In Rwanda, between April and July 1994, all Tutsis, from babies to old men, were tracked. The machete also systematically fell on those among the Hutu designated as traitors. Within weeks, unprecedented violence was unleashed. Some Rwandans were forced to kill their spouse or their children. Unthinkable crimes. Unspeakable pain. The genocide was stopped at the time of the military victory of the Rwandan Patriotic Front (RPF) on July 18, 1994. In the aftermath of genocide, three million people were forced into exile. They fled into neighbouring Democratic Republic of Congo where violence continues to this day. The RPF forcibly dismantled the camps of Hutu exiles who they felt continued to pose a threat to Rwandan security. Reports from the Commission on Human Rights of the United Nations (UN) and international NGOs such as Human Rights Watch (HRW), the International Federation of Human Rights (IFDH) and Amnesty International (AI) reported on abuses allegedly committed in these camps by the Rwandan Patriotic Army (RPA), military wing of the RPF in 1994. The next year was particularly marked by the massacre of thousands of civilians in the camp of Kibeho.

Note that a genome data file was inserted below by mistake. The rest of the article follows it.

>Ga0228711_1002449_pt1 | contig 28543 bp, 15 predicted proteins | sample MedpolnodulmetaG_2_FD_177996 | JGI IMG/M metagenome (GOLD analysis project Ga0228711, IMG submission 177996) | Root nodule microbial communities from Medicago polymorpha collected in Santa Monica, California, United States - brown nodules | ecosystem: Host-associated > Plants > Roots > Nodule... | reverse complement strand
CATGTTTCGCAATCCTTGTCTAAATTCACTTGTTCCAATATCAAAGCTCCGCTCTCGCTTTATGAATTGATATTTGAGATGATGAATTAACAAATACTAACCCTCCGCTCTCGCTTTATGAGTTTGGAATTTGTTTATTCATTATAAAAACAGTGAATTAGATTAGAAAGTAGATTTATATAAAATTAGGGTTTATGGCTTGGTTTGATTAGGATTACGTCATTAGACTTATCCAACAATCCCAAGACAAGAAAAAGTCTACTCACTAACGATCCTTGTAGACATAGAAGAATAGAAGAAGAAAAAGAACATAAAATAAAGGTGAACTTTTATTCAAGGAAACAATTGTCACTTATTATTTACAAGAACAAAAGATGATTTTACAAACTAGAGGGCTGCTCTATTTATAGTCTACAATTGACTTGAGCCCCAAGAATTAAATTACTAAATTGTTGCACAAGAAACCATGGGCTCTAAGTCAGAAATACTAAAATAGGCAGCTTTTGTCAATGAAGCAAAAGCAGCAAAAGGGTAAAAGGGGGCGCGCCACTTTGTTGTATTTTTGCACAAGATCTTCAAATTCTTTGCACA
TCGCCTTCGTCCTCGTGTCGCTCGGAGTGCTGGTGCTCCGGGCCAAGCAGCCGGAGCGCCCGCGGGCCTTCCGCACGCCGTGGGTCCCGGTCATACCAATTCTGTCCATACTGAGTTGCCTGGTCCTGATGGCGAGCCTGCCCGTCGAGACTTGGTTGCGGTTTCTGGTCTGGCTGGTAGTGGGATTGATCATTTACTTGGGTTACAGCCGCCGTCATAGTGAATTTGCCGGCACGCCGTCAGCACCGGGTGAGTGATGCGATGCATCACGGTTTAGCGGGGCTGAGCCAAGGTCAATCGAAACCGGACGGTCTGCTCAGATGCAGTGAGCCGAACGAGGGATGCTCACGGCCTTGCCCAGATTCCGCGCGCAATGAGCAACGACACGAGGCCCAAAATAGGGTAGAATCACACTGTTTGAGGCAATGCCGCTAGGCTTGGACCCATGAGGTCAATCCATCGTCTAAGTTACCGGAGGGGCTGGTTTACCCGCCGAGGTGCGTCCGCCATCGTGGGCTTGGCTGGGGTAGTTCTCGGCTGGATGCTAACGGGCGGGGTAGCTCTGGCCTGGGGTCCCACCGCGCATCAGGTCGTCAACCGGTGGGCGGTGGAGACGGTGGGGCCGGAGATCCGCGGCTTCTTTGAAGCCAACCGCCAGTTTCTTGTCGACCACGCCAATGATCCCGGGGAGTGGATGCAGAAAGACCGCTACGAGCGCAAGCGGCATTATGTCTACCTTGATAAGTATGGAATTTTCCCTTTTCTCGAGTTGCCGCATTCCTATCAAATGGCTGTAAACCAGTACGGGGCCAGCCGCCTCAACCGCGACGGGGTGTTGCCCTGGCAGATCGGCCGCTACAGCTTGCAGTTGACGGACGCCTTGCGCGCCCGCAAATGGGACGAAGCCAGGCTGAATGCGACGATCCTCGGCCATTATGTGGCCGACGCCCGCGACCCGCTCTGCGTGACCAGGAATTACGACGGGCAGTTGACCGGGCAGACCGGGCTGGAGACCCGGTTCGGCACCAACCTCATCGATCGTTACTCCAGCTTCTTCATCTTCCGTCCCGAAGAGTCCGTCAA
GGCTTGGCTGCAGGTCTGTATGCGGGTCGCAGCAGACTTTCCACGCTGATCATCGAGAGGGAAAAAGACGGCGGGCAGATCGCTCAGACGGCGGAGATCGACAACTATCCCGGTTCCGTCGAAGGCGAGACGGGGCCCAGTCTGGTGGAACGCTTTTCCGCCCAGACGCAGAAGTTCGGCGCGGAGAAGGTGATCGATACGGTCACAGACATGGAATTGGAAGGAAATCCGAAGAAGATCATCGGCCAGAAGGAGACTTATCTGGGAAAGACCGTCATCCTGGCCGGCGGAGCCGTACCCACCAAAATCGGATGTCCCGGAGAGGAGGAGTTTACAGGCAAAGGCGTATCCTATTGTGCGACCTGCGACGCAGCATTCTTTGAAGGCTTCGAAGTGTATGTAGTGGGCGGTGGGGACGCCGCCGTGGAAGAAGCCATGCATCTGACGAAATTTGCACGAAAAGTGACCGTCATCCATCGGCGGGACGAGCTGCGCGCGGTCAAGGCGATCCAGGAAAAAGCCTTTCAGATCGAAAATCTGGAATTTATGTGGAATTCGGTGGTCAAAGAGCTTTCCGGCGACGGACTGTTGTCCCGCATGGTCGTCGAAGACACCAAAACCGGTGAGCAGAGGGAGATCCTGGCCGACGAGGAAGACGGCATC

Prior to 1994, violent episodes regularly broke the peaceful coexistence of the population. Far from being reduced to “collective murderous craze” (Sémelin 2005, p. 248), genocide is part of a historical context that, for decades, ate away at the thick social ties. In 1990, a civil war between government forces and the RPF broke out, itself the remnant of killings and subsequent exile of Tutsis that has repeated itself since independence (1959, 1963, 1965, 1966, and 1973). According to most observers, the seeds of strife were deposited during the colonial period that prioritized and froze in time the socio-economic characteristics of the population into ethnic groups, arbitrarily distinguished. The discourse made by the colonizers, whether pro-Tutsi or pro-Hutu (particularly the case after the so-called social revolution of 1959), gave a systematically biased and stereotypical view of intercommunity relations.